One of the advantages of our itinerary of going to more rural, old Taiwan before coming to the modern, capital of Taipei is that it gives one an understanding of Taiwan's past and how it led to its present and its extrapolated future culturally. To save C'est Bon, a modern Taiwanese restaurant employing molecular and Western techniques, for our last "Big" meal of the trip allowed us to have experienced all the down-home, historical tastes and dishes that have lent themselves to this crystallization of modern Taiwanese. C'est Bon is located in a tiny alley street in the Song San district of Taipei. It is a spot of modernity amidst a block that looked more like Taiwan of the '70/'80s.
It's a set menu for NT2000 per person. We also ordered some wine which we'll cover at the end of the post. The space was modern and sparse and we spotted another table eating there which we later found out to be the owner/head chef and some folks dining with her. It was a little too brightly lit for our tastes, but the lighting helped us to see very clearly the beauty of each dish presented.
Course 1: Bamboo and Fried Oyster
The frying on the oyster was perfect. The insides were barely cooked and sweet. The bamboo was really fresh and spring-like.
Course 2: Shrimp 2-Ways (Head with Uni and Body Wrapped with Pineapple with Coconut Shavings)
The server shaving freeze dried coconut over our dish.
The beautiful presentation. I had forgotten to inform the staff prior to our meal commencing that I am allergic to pineapples so I didn't have any of the body portion. I will say the head was divine... the sweetness of the flesh and the musty of the uni really offset each other. I will allow others who ate the full dish to comment here. I think it was Wil who also said he liked the symbolic meaning of the dish: shrimp cooked whole with the skin edible is very Chinese, the head is covered with uni (very Japanese) and the body is covered in the tropical elements (very SE Asian). The sum of which is Taiwan in a nutshell.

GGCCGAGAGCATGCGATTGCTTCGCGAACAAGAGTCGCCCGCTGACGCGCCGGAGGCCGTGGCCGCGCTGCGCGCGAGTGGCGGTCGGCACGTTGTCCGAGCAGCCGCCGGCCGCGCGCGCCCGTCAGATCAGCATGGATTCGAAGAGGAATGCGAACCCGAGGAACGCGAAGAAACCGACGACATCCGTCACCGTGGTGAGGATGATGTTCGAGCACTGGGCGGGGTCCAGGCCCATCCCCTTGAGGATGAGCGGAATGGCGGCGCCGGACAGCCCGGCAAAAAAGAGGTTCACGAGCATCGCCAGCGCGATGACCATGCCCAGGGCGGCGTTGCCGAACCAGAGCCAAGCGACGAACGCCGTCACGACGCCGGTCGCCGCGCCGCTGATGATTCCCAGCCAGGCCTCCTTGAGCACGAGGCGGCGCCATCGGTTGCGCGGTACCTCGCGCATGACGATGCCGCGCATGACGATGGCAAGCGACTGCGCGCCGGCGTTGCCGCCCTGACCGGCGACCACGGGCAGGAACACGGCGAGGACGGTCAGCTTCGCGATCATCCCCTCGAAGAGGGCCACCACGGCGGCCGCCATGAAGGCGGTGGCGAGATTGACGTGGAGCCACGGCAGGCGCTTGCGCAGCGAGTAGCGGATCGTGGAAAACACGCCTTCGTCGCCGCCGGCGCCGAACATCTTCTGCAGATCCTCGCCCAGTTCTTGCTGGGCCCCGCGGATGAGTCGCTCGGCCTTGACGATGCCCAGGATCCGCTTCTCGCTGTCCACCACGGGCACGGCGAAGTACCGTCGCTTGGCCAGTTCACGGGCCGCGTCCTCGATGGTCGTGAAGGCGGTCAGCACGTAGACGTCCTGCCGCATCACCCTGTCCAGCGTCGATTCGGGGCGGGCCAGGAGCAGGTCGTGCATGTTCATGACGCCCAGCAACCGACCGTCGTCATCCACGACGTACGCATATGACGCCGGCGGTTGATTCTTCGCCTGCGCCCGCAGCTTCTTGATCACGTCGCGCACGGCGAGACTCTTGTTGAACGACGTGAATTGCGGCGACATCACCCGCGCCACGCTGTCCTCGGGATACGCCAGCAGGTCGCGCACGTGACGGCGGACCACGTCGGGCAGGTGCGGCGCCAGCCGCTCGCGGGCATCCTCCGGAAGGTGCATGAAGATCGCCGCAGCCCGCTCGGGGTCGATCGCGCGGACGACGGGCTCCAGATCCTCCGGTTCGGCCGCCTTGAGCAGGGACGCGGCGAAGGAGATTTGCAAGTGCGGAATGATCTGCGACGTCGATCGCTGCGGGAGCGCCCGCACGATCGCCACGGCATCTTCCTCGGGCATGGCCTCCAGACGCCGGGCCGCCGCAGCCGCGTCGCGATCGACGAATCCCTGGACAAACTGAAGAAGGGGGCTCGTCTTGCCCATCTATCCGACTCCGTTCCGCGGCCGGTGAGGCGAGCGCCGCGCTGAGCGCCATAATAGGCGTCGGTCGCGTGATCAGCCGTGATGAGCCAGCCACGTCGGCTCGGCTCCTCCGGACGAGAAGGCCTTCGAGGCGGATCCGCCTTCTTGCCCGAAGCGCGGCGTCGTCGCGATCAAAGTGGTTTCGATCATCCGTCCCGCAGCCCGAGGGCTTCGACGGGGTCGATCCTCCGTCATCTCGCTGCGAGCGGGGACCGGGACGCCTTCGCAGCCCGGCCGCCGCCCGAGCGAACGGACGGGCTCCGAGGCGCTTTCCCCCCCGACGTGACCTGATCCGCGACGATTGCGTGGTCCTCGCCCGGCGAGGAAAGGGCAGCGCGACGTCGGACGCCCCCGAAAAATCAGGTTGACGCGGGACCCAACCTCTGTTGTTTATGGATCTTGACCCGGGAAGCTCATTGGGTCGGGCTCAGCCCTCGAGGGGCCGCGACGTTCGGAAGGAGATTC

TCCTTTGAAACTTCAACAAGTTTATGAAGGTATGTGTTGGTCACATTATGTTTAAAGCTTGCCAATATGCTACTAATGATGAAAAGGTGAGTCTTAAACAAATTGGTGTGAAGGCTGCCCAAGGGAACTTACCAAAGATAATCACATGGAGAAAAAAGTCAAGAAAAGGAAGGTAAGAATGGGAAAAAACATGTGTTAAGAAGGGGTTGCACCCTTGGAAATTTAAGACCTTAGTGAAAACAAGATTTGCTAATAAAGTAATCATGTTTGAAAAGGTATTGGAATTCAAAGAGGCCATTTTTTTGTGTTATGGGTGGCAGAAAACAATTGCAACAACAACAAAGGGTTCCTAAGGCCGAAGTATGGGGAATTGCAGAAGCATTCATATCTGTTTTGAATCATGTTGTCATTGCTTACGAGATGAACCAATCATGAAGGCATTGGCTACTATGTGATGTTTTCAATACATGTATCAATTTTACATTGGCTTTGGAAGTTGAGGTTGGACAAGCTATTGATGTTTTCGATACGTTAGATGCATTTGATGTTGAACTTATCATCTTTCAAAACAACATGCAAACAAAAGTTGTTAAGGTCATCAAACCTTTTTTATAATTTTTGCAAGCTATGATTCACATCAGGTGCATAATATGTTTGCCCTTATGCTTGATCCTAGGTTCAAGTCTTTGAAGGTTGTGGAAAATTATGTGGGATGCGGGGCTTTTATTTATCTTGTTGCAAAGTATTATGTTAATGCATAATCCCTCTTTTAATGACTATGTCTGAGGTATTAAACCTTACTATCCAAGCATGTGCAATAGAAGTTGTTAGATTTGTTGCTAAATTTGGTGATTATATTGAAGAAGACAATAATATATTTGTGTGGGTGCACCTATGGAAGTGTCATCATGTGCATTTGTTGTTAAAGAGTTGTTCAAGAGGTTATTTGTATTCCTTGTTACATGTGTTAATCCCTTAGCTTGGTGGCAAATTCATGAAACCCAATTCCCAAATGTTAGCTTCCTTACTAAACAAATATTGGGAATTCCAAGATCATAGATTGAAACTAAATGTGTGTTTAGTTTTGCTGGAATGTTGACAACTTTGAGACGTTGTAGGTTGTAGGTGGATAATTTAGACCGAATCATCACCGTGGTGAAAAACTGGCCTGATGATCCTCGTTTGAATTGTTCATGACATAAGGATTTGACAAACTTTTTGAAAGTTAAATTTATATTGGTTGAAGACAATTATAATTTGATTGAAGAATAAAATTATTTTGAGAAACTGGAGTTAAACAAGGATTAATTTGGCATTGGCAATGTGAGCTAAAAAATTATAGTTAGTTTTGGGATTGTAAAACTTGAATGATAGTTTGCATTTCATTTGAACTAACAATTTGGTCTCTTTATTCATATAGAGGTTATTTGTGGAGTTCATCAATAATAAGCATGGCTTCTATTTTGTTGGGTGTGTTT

Course 3: Abalone with Caviar and Seagrass in Aspic
This was another combination that was amazing to taste. The abalone was perfectly tender and its oceanic flavours brought out by the caviar studded on top. The aspic was light and seagrass.. well, all I can say it's unique and you gotta taste it to believe it.
Course 4: Steamed Fish Stuffed with Salted Winter Melon
Again, very much the flavours of Taiwan combining its love affair with seafood and vegetables. The texture of the fish was silky beyond belief.
Course 4: Jade Melon
This melon had been poached in liquid for days in low temp. The result is something that you can eat and pierce wit ha spoon but not mushy. The broth was exquisite. I wanted to lick the bowl. This was my favourite dish of the evening.
Course 5: Pineapple Stewed Pig Trotter
I couldn't eat this and will let others comment but it looked amazing.
Course 5: Lion's Head Meatball
My "entree" as I couldn't have the pig trotter. The meatball had the most succulent, juicy pork mixed with chunks of crab meat and roe. The broth was a crab reduction. Eat your heart out, Shanghainese restaurants everywhere.... this is what Lions head was destined to become!
Course 6: Egg Flower Chicken Soup
The most refined egg flower with a thickish, guen (Taiwanese thick pottage) style broth.
Course 7: Sweet Potato with Honey and Preserved Plum Sauce
As Janet said, "This is Taiwan on a plate." All the down home flavours of all the fruits, vegetables, tea beverages, smoothies, shaved ice was distilled into this one plate of perfection.
The inside of the sweet potato.
The lowest points of the meal were the wine service and selection. Our first bottle was not what we ordered but we decided to stay with it.
We went to a red later in the progression of the meal. Neither were anything to be excited over.
Our cost for the entire meal was NT12,100. Remembering that the food was NT8000 total, that mean we spent NT4100 on these two bottles of mediocre wine. This meal was admittedly our most expensive of the trip.... but it was also the most memorable. I would definitely love another visit to C'est Bon in future TW trip - maybe this time taking my relatives and seeing what the natives think.
In case there was any doubt - this was one of our Top 5 Fav Meals of the trip too. Oh, and the NY Times thought a lot about C'est Bon too. They wrote about it shortly after we came back from TW. http://travel.nytimes.com/2008/09/21/travel/21Taipei.html?pagewanted=1
23 Lane 33 Chung-Shang North Road, Section 1
Their blog http://cestbon-blog.blogspot.com/